Wow, life has gotten hectic here. You may have thought I was gone, that I was abandoning my co-author to this world of blogging, but you were not entirely correct. I was, you see, fired. Laid-off. A victim of the recession. I was then, of course, re-hired at significantly reduced hours and reduced pay. Not exactly a job offer I was jumping at, but this was always meant to be a stopover on the way to business school. And there was the chance that I wouldn't be fired. My official notice was that there was an 85% chance they needed to reduce my hours or fire me. I took that to mean "start applying to business school, you've got to get out of here!"
So I did. The process was, to put it kindly, grueling. My original ambitions weren't very much. You see, this fall I was supposed to move in with my boyfriend. I basically live with him now, but we were going to live together for real. It was perfect. So my original ambitions for business school were to take the GMAT, then apply to the two very good schools in the area and the one not good at all school. Well, I took the GMAT, but it was too late to apply to one of the good schools. I had three days after getting my GMAT results to apply to the other. I worked on it all weekend and all day Monday and got my application in an hour before it was due. Then I waited.
In the mean time, I started the application for the local so-so school. I was told I'd be notified 10 days after submitting my application. This, I would find out, was only kind of true. About a week later they admitted getting it, then in another two weeks, pointed out a problem (a missing transcript), but eventually everything was in. By the time I submitted the application to the so-so school, two interesting things had happened. One: I was no longer working full time. Two: I was being head hunted.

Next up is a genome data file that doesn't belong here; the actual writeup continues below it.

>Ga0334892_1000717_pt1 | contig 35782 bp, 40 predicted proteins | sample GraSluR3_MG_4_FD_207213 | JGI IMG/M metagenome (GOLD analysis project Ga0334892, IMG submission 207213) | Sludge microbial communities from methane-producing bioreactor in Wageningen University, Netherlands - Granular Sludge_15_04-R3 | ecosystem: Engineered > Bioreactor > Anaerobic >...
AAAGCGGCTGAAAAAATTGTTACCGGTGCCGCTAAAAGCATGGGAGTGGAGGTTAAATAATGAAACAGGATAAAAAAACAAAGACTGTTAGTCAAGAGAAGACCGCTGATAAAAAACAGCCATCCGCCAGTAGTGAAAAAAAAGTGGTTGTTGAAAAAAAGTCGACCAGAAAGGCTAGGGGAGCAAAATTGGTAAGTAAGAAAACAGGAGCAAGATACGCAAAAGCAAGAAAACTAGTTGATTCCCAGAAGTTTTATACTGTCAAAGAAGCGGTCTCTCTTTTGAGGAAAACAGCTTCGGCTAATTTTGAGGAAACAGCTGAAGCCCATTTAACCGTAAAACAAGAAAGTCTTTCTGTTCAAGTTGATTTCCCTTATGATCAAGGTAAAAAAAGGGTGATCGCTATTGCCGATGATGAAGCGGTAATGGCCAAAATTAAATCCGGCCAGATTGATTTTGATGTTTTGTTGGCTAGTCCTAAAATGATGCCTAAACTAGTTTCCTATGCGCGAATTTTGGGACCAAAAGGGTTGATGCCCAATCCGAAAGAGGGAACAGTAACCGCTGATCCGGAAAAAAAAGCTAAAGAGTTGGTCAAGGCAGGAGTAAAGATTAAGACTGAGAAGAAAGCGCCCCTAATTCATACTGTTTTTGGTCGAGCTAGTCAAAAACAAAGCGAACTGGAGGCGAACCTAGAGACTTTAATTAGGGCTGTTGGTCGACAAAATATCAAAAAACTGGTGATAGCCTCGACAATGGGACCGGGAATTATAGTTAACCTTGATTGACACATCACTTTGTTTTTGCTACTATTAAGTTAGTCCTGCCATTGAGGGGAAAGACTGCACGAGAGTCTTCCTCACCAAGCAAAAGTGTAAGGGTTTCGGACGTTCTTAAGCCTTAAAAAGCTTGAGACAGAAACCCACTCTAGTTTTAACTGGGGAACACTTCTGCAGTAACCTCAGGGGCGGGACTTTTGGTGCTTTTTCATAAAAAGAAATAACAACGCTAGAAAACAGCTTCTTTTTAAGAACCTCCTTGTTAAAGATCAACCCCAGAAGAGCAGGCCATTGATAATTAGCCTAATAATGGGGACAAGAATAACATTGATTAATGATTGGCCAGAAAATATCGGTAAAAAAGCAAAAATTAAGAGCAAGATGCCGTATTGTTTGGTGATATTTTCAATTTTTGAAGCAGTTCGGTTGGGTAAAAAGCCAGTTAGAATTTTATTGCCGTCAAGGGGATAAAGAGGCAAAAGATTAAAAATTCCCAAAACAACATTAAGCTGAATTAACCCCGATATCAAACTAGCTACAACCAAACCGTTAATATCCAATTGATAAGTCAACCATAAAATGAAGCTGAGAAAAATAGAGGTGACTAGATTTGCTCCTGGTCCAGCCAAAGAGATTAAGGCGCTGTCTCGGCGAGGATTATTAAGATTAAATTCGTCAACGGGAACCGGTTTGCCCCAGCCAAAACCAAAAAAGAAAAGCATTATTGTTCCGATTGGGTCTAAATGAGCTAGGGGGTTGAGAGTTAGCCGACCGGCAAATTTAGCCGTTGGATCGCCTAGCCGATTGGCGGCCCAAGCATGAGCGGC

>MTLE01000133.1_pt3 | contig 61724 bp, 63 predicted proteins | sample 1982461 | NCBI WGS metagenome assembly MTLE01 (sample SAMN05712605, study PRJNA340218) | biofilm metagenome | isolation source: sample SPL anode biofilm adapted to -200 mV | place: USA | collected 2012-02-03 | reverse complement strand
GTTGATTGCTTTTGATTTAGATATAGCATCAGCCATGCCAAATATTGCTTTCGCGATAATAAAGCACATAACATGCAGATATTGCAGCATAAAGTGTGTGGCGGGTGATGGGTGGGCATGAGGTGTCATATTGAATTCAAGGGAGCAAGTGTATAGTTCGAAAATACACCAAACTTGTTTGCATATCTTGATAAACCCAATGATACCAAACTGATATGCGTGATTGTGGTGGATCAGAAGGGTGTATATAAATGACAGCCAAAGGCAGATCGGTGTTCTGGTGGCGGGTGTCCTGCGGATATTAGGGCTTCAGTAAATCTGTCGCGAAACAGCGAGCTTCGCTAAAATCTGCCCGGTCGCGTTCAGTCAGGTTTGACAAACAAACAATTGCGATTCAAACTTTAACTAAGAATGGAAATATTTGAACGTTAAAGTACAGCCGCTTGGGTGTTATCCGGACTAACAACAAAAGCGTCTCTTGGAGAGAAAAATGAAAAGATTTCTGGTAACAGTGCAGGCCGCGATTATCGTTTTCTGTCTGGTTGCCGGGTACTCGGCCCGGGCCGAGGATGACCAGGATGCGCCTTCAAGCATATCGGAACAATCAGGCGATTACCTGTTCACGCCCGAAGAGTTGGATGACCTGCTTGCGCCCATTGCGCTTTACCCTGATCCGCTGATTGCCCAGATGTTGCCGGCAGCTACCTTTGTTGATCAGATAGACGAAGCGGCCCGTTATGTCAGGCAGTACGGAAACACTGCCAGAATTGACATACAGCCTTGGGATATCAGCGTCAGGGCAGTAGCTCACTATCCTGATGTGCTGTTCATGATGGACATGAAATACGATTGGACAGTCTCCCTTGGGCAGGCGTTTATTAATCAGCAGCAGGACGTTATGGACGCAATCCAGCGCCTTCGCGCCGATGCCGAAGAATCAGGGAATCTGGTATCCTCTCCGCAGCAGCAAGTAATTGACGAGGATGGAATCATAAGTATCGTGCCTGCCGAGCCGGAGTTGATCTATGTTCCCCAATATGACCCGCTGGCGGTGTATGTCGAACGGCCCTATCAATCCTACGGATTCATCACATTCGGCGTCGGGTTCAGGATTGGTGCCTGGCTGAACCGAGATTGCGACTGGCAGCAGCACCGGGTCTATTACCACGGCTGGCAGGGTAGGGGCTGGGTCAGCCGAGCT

At first, I thought I was simply getting the same kind of junk mail I got before undergraduate application. You take the SAT and suddenly every college on earth knows who you are, where you live, and sends you crap. It wasn't until I got the first email from Carnegie Mellon that I realized this was different -- schools, very good schools, were asking me to apply and waiving application fees. Considering the first school I applied to cost $250 simply to send an application to them, this was huge.
I looked through the schools, I choose a few to apply to, and I put together a system. For the next month, I applied to one school a week. To say the process was tiring is an understatement. I wrote essays. I rewrote essays. I wrote essays again. My boyfriend edited them. My boyfriend re-edited them. We had fights until I cried from stress over single words. But in the end, I got it done. (He still doesn't like the word "manpower" where I used it in two essays. We fought about it both times. Extensively.) No school I applied to asked for less than three essays. Most wanted four.
The week before I turned in my application to my number one choice, I was denied at the first school I'd applied to. It was depressing. I knew it was a long shot, I didn't really even want to go there, but it was still depressing. I had a massively important realization then: grad schools should put all denials in the form of LOLcats. Or at least, not send you an email telling you to check your status on their website. Then make you log in. Then make you click a few buttons to check your status (which now reads "deny"), then click on that, then click something else to see the form letter denying you. It cannot possibly hurt to make it automatically email the letter when they change your status to "deny".